ExWeb: How will you handle the upcoming police investigation for lacking SAR and not filing for a sailing permit?

Andhøy: I will face it and answer to all questions. Its some complicated international questions that will come up concerning the treaty. In addition I appreciate that Norwegian officials also will investigate the accident – – What really happened to the “Berserk”? The answer of that has more attention for me. Not whether they had the right papers or not.

ExWeb:Why didn’t you make sure to have the paperwork in place before you left?

Andhøy: We did various research and there are different formalities depending of the country where you process the paperwork and we where answered by more questions than answers.

ExWeb: You have been fined for missing SAR and “talking to a Polar Bear” on Svalbard, arrested and deported from Canada when you tried to sail the Northwest Passage, and are now facing a police investigation for the Antarctic expedition. How will these incidents affect your future?

Andhøy: Time will show.

ExWeb: What is your future plans?
Andhøy: I am sailing back to the Ross Sea to make a proper flower ceremony where my
crewmates are assumed lost.

ExWeb: Anything else?
Andhøy: I appreciate any critics based on facts. The ending of this expedition is nothing but a tragedy for me, the crew mates and the families involved with this project.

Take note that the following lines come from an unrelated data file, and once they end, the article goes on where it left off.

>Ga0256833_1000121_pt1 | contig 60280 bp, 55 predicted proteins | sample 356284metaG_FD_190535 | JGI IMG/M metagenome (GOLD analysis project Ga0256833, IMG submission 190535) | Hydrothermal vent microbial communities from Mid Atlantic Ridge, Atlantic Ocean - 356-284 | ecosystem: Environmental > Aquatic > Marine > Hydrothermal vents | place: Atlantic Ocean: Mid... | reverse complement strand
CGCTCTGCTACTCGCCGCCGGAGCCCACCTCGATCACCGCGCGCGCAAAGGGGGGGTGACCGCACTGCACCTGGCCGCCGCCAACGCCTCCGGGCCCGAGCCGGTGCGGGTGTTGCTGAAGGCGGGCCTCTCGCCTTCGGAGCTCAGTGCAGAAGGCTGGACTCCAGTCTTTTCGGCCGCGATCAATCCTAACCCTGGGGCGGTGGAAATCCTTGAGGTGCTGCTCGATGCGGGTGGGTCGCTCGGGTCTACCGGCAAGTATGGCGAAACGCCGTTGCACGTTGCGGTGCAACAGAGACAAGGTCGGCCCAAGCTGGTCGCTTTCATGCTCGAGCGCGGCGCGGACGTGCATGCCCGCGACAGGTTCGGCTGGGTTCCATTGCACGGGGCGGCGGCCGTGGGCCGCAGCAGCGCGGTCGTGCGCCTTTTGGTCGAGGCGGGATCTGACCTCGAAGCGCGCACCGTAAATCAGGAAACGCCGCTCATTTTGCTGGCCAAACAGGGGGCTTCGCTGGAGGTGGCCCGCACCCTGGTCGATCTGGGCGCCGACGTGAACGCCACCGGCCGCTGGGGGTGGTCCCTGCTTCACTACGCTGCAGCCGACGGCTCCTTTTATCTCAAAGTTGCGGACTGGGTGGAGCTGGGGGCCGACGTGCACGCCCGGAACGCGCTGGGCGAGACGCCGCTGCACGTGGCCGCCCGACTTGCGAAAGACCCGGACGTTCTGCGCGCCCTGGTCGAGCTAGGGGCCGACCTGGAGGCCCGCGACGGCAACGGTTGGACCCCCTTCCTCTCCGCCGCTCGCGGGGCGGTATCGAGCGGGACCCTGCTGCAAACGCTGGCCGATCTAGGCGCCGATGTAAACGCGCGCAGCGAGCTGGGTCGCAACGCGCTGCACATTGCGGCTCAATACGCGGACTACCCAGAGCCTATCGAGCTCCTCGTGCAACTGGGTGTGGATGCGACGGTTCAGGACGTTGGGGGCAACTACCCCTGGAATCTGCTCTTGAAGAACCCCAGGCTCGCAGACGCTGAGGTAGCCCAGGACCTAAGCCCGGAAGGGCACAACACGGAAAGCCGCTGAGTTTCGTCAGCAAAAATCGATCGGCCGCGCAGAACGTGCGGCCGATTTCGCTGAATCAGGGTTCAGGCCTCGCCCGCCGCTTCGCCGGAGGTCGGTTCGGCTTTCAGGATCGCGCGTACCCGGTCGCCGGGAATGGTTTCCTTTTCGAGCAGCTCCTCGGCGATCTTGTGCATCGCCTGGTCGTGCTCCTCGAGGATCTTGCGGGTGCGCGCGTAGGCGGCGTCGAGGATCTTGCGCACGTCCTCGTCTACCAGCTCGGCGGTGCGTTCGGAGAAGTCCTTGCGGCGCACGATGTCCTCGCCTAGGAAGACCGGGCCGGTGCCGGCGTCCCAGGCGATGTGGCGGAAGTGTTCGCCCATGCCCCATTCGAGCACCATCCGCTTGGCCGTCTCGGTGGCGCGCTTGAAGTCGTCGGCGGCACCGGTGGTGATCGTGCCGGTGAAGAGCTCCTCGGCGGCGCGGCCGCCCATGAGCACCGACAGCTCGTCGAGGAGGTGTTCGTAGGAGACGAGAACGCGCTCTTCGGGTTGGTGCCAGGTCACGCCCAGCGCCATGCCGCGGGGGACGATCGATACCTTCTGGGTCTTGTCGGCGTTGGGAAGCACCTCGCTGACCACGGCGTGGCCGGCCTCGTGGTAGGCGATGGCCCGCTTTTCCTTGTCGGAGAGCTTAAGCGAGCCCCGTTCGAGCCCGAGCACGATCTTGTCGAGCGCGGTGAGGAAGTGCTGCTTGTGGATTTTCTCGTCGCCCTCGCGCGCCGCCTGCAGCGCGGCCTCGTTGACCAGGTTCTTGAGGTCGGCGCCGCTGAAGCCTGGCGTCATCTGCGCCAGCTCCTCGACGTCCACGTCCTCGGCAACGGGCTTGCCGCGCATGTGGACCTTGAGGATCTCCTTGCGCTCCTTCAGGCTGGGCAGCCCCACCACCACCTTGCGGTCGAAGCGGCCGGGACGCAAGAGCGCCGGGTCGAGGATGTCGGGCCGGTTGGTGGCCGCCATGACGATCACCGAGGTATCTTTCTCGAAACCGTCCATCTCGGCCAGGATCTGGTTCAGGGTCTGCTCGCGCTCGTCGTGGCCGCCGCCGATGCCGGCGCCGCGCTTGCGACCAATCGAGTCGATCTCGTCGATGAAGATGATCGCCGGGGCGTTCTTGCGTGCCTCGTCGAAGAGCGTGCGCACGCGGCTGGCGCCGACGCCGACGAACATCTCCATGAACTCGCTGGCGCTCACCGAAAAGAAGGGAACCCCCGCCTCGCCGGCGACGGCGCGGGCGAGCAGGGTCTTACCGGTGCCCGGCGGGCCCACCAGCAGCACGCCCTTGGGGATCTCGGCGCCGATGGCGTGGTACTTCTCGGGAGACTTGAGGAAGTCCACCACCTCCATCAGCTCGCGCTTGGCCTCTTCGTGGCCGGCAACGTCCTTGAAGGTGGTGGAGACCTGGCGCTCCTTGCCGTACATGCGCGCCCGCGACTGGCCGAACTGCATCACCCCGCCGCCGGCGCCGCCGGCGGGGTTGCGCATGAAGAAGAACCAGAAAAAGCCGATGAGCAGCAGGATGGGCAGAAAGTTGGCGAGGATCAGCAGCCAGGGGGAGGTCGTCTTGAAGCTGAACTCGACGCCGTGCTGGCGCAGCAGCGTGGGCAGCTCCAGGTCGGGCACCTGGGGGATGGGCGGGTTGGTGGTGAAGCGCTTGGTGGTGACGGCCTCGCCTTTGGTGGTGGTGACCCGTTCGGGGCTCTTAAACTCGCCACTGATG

Our philosophy is being self-sufficient and managing life as old time seafarers. In order to survive and succeed in remote hostile areas being self-sufficient is the key. All members on board the Berserk was fully aware of the risk and did not want to bother nobody, but ourselves. But the self-sufficiency was breached when my shipmate chose to activate the EBIRB.

Maybe it would have been better to leave it back home as Don McIntyre suggest, but instead I support Captain Gisles decision as he chose to request help near one of the most trafficked areas in Antarctica and the continents SAR centre.

And I wonder what he would have said if we didn’t have the right security equipment onboard?? or has he told that already…

Me and all families of the Berserk crew wish to express our deepest thanks to Paul Watson and the crew on Steve Irwin, HMS Wellington and all parts that have been assisting the search to try to find the lost Berserkers.